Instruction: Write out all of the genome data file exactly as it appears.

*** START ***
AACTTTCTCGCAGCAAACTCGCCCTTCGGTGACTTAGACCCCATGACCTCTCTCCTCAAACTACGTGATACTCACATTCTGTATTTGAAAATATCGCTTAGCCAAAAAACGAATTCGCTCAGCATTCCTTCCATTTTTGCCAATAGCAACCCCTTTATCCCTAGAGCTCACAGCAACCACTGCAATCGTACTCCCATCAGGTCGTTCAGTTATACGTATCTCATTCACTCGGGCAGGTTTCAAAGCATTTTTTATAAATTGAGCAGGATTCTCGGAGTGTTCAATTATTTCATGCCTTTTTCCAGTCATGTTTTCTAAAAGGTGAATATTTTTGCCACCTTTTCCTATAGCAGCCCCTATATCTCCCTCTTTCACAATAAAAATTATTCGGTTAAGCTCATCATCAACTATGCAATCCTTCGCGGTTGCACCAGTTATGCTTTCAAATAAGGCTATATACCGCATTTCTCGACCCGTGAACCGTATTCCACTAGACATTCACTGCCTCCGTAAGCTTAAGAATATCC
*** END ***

AACTTTCTCGCAGCAAACTCGCCCTTCGGTGACTTAGACCCCATGACCTCTCTCCTCAAACTACGTGATACTCACATTCTGTATTTGAAAATATCGCTTAGCCAAAAAACGAATTCGCTCAGCATTCCTTCCATTTTTGCCAATAGCAACCCCTTTATCCCTAGAGCTCACAGCAACCACTGCAATCGTACTCCCATCAGGTCGTTCAGTTATACGTATCTCATTCACTCGGGCAGGTTTCAAAGCATTTTTTATAAATTGAGCAGGATTCTCGGAGTGTTCAATTATTTCATGCCTTTTTCCAGTCATGTTTTCTAAAAGGTGAATATTTTTGCCACCTTTTCCTATAGCAGCCCCTATATCTCCCTCTTTCACAATAAAAATTATTCGGTTAAGCTCATCATCAACTATGCAATCCTTCGCGGTTGCACCAGTTATGCTTTCAAATAAGGCTATATACCGCATTTCTCGACCCGTGAACCGTATTCCACTAGACATTCACTGCCTCCGTAAGCTTAAGAATATCC